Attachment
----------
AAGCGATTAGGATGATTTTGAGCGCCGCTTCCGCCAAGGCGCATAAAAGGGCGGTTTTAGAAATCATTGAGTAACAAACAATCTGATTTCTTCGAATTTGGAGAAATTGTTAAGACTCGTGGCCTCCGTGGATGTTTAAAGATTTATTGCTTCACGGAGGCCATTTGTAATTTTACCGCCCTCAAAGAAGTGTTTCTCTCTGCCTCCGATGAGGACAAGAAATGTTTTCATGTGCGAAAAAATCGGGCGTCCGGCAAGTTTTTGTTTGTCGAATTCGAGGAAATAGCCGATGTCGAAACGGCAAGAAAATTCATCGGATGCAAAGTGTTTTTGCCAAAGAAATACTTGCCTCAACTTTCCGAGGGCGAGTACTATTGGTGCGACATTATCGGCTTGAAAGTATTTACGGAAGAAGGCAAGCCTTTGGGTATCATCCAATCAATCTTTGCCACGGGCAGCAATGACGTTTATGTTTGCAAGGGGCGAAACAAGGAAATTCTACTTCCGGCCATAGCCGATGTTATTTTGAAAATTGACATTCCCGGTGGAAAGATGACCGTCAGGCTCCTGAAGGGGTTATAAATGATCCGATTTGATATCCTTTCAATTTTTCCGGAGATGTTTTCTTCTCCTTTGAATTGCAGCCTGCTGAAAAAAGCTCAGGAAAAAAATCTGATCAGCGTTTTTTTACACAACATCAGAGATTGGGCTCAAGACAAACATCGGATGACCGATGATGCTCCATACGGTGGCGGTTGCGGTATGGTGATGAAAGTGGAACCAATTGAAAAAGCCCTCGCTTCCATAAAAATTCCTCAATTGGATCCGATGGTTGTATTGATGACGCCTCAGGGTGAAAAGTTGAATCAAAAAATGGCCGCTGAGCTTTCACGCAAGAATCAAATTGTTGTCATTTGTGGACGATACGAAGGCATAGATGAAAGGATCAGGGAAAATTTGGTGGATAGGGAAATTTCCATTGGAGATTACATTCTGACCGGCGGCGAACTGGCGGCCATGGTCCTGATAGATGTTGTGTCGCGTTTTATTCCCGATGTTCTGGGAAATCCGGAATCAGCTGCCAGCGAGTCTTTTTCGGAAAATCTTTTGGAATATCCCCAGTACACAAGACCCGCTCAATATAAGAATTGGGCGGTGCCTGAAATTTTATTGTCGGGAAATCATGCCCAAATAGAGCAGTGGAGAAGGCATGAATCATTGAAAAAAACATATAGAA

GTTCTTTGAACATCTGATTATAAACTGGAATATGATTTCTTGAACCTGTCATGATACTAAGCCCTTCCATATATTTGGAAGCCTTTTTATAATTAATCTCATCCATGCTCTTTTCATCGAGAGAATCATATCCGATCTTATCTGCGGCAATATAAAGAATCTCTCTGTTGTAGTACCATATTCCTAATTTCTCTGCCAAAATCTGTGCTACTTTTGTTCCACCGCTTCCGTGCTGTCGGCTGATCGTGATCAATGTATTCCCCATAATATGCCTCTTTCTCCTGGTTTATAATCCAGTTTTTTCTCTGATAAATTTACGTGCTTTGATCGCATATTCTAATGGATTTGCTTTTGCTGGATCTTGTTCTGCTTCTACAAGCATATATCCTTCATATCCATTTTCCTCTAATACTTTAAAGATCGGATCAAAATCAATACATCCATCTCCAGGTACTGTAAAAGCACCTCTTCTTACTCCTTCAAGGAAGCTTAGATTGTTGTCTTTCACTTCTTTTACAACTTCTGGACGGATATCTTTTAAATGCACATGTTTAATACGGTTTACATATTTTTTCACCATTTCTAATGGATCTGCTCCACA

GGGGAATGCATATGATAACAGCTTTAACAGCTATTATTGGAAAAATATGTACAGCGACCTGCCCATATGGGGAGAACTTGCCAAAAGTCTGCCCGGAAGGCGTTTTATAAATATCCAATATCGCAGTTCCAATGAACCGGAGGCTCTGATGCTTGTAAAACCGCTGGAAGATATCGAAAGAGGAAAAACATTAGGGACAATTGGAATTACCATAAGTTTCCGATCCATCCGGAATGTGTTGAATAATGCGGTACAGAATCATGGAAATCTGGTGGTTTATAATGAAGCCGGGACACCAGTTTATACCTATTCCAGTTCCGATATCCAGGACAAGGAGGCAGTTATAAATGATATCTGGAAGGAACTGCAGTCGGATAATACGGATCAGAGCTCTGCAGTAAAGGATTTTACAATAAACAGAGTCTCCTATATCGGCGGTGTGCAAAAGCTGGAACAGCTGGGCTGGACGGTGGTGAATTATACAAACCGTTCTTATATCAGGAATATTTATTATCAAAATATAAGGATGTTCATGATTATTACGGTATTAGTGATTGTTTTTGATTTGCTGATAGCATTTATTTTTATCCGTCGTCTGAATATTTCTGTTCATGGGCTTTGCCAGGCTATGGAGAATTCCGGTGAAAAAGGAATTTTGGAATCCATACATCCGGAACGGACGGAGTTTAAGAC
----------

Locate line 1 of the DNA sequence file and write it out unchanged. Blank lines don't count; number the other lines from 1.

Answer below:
AAGCGATTAGGATGATTTTGAGCGCCGCTTCCGCCAAGGCGCATAAAAGGGCGGTTTTAGAAATCATTGAGTAACAAACAATCTGATTTCTTCGAATTTGGAGAAATTGTTAAGACTCGTGGCCTCCGTGGATGTTTAAAGATTTATTGCTTCACGGAGGCCATTTGTAATTTTACCGCCCTCAAAGAAGTGTTTCTCTCTGCCTCCGATGAGGACAAGAAATGTTTTCATGTGCGAAAAAATCGGGCGTCCGGCAAGTTTTTGTTTGTCGAATTCGAGGAAATAGCCGATGTCGAAACGGCAAGAAAATTCATCGGATGCAAAGTGTTTTTGCCAAAGAAATACTTGCCTCAACTTTCCGAGGGCGAGTACTATTGGTGCGACATTATCGGCTTGAAAGTATTTACGGAAGAAGGCAAGCCTTTGGGTATCATCCAATCAATCTTTGCCACGGGCAGCAATGACGTTTATGTTTGCAAGGGGCGAAACAAGGAAATTCTACTTCCGGCCATAGCCGATGTTATTTTGAAAATTGACATTCCCGGTGGAAAGATGACCGTCAGGCTCCTGAAGGGGTTATAAATGATCCGATTTGATATCCTTTCAATTTTTCCGGAGATGTTTTCTTCTCCTTTGAATTGCAGCCTGCTGAAAAAAGCTCAGGAAAAAAATCTGATCAGCGTTTTTTTACACAACATCAGAGATTGGGCTCAAGACAAACATCGGATGACCGATGATGCTCCATACGGTGGCGGTTGCGGTATGGTGATGAAAGTGGAACCAATTGAAAAAGCCCTCGCTTCCATAAAAATTCCTCAATTGGATCCGATGGTTGTATTGATGACGCCTCAGGGTGAAAAGTTGAATCAAAAAATGGCCGCTGAGCTTTCACGCAAGAATCAAATTGTTGTCATTTGTGGACGATACGAAGGCATAGATGAAAGGATCAGGGAAAATTTGGTGGATAGGGAAATTTCCATTGGAGATTACATTCTGACCGGCGGCGAACTGGCGGCCATGGTCCTGATAGATGTTGTGTCGCGTTTTATTCCCGATGTTCTGGGAAATCCGGAATCAGCTGCCAGCGAGTCTTTTTCGGAAAATCTTTTGGAATATCCCCAGTACACAAGACCCGCTCAATATAAGAATTGGGCGGTGCCTGAAATTTTATTGTCGGGAAATCATGCCCAAATAGAGCAGTGGAGAAGGCATGAATCATTGAAAAAAACATATAGAA